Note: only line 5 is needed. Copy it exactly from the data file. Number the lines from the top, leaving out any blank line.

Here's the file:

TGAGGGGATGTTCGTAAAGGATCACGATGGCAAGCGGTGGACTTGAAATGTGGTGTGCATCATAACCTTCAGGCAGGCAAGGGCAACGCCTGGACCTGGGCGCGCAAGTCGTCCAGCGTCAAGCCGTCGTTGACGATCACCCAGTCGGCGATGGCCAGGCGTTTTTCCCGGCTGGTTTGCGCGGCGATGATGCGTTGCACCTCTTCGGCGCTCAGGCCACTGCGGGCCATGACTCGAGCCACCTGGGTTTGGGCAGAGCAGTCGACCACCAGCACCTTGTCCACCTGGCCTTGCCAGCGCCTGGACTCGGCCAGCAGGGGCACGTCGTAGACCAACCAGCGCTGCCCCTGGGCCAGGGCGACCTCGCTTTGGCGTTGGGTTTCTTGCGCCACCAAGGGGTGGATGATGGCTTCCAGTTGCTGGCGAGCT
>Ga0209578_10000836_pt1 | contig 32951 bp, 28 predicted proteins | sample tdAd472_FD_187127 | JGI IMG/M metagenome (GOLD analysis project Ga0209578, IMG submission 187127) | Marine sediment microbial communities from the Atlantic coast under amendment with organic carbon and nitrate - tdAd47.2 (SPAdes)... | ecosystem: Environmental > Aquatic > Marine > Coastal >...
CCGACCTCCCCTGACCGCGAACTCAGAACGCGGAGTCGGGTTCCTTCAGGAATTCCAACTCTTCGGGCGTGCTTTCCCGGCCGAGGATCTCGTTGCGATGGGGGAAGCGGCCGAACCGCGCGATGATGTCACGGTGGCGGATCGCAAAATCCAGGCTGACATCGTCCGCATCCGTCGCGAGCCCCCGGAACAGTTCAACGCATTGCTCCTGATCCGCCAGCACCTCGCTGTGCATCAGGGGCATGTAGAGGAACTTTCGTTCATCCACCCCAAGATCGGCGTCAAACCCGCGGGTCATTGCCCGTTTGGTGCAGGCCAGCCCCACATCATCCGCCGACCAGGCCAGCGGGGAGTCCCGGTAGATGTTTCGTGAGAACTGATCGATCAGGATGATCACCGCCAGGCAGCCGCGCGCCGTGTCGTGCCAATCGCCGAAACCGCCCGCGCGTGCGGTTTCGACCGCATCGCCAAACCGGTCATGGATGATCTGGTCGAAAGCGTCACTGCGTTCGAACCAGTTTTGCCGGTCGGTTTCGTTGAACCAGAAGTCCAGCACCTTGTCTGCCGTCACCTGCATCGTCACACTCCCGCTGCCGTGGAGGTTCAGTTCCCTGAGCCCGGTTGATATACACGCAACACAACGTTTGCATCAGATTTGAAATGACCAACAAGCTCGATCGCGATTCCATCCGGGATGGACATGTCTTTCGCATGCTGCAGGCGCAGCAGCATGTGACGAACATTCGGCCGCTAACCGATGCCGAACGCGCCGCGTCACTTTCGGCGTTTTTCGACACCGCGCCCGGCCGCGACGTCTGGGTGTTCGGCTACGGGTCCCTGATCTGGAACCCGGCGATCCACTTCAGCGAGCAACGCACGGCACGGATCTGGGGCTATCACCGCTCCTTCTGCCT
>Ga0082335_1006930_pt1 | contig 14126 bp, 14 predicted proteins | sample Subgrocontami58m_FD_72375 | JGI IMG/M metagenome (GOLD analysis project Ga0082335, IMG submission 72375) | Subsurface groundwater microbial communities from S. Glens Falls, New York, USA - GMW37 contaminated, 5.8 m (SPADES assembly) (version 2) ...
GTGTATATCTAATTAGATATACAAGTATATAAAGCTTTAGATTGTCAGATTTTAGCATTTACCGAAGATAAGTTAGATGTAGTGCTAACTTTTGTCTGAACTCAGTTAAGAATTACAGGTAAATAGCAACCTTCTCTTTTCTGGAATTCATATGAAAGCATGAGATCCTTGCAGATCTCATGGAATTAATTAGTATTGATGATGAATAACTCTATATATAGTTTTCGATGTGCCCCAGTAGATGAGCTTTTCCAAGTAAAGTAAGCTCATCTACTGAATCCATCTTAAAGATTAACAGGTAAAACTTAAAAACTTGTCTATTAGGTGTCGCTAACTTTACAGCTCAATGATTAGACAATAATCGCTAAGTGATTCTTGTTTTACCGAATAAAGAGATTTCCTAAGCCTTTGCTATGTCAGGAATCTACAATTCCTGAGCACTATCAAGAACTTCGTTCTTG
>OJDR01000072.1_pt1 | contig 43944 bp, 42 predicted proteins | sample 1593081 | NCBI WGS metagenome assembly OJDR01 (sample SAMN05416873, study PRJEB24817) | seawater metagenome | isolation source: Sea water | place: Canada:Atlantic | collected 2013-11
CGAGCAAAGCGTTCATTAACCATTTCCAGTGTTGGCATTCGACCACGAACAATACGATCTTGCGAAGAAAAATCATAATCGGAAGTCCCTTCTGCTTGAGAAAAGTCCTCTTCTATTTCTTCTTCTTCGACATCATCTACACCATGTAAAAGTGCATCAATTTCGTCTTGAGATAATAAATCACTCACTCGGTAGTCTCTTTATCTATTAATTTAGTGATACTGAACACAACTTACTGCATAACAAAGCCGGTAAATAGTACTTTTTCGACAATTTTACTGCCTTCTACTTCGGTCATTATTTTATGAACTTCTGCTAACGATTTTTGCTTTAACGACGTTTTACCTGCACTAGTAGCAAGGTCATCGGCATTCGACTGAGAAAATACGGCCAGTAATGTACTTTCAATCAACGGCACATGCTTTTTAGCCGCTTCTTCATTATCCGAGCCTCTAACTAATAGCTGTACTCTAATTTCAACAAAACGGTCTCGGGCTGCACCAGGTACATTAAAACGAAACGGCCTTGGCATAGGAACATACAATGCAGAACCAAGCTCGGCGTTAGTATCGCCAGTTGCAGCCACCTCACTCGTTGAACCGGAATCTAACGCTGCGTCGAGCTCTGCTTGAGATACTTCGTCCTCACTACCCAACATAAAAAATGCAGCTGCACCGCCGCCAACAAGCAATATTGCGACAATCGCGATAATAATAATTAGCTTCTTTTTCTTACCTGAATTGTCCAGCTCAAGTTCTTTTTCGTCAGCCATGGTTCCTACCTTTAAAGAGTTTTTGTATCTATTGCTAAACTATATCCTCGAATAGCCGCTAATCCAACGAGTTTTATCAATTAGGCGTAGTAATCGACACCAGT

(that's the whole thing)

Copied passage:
GTGTATATCTAATTAGATATACAAGTATATAAAGCTTTAGATTGTCAGATTTTAGCATTTACCGAAGATAAGTTAGATGTAGTGCTAACTTTTGTCTGAACTCAGTTAAGAATTACAGGTAAATAGCAACCTTCTCTTTTCTGGAATTCATATGAAAGCATGAGATCCTTGCAGATCTCATGGAATTAATTAGTATTGATGATGAATAACTCTATATATAGTTTTCGATGTGCCCCAGTAGATGAGCTTTTCCAAGTAAAGTAAGCTCATCTACTGAATCCATCTTAAAGATTAACAGGTAAAACTTAAAAACTTGTCTATTAGGTGTCGCTAACTTTACAGCTCAATGATTAGACAATAATCGCTAAGTGATTCTTGTTTTACCGAATAAAGAGATTTCCTAAGCCTTTGCTATGTCAGGAATCTACAATTCCTGAGCACTATCAAGAACTTCGTTCTTG